Longtime Indians beat writer Sheldon Ocker honored with 2018 Spink Award

Photo courtesy Milo Stewart Jr./National Baseball Hall of Fame and Museum

Sheldon Ocker, who covered the Cleveland Indians for 33 seasons, was elected the 2018 winner of the J.G. Taylor Spink Award in balloting by the Baseball Writers’ Association of America. He will be honored with the award that is presented annually to a sportswriter “for meritorious contributions to baseball writing” during the National Baseball Hall of Fame and Museum’s induction weekend July 27-30, 2018, in Cooperstown, N.Y.

Ocker received 168 votes from the 426 ballots, including two blanks, cast by BBWAA members with 10 or more consecutive years’ service in becoming the 69th winner of the award since its inception in 1962 and named for the first recipient. Spink was a driving force of The Sporting News, known during his lifetime as the “Baseball Bible.”

Jim Reeves, an award-winning columnist and baseball writer in a 40-year career with the Fort Worth Star-Telegram, received 143 votes. Patrick Reusse, who has spent the better part of 43 years writing about baseball in the Twin Cities of Minneapolis and St. Paul, got 113.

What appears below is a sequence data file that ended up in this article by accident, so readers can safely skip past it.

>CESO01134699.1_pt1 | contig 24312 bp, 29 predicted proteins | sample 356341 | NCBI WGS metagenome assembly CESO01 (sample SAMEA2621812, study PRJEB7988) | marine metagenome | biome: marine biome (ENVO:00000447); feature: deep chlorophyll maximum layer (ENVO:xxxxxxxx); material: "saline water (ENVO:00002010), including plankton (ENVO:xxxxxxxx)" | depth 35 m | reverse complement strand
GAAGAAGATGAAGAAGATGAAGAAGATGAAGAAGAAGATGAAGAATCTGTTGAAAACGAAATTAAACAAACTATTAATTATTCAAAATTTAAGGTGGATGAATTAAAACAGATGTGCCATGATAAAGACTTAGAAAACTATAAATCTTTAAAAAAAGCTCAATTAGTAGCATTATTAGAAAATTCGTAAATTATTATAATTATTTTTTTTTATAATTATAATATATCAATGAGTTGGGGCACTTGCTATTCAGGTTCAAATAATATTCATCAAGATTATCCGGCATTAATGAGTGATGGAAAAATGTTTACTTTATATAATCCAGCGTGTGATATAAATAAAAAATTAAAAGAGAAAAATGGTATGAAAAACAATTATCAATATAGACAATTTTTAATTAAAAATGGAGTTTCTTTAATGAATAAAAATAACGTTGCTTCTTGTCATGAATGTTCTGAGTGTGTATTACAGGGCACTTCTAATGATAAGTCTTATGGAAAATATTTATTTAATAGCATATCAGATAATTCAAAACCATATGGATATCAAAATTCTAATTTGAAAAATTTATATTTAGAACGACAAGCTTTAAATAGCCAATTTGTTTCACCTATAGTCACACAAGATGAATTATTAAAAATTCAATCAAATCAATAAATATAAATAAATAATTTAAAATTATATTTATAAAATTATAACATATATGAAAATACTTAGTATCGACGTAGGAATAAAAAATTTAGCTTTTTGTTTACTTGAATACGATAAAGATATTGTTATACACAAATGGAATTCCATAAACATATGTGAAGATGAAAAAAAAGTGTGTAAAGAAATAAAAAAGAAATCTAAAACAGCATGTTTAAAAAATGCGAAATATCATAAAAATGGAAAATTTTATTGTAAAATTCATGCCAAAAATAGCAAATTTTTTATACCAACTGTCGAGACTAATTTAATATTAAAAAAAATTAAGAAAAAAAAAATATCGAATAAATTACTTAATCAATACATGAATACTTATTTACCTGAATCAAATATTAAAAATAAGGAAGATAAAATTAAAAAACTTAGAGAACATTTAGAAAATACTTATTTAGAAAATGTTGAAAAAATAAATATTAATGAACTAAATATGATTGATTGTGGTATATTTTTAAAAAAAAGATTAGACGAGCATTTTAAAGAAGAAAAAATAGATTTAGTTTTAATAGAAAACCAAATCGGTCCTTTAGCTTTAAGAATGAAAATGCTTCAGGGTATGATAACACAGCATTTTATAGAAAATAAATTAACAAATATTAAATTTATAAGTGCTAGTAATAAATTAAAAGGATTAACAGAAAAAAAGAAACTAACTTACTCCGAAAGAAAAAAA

Ocker, 75, began covering the Indians for the Akron Beacon Journal after 10 years of covering the NBA’s Cleveland Cavaliers. He was one of only three Indians beat writers at the ABJ since 1930 and covered the team from 1981 through 2013. Ocker was national president of the BBWAA in 1985 and served as chair of the Cleveland Chapter 11 times.

“Shelly” was named Ohio Sports Writer of the Year in 1997 and 2000 by the National Sportscasters and Sportswriters Association. Ocker believed a major part of his job was trying to figure out what the Indians were going to do next and why. Former Tribe general manager John Hart once said, “It is almost as if Ocker is in our meetings.”

He rarely missed a game and sometimes went five or six straight seasons without missing a spring training game, regular season game or American League postseason series and World Series.

“Baseball season never really ends,” Sheldon said. “The long schedule bleeds into the buying and selling phase over the winter, which segues into spring training, when the cycle starts again.” He was the Sporting News correspondent on the Indians for more than a decade and held the same position for Sports Illustrated for 20 years.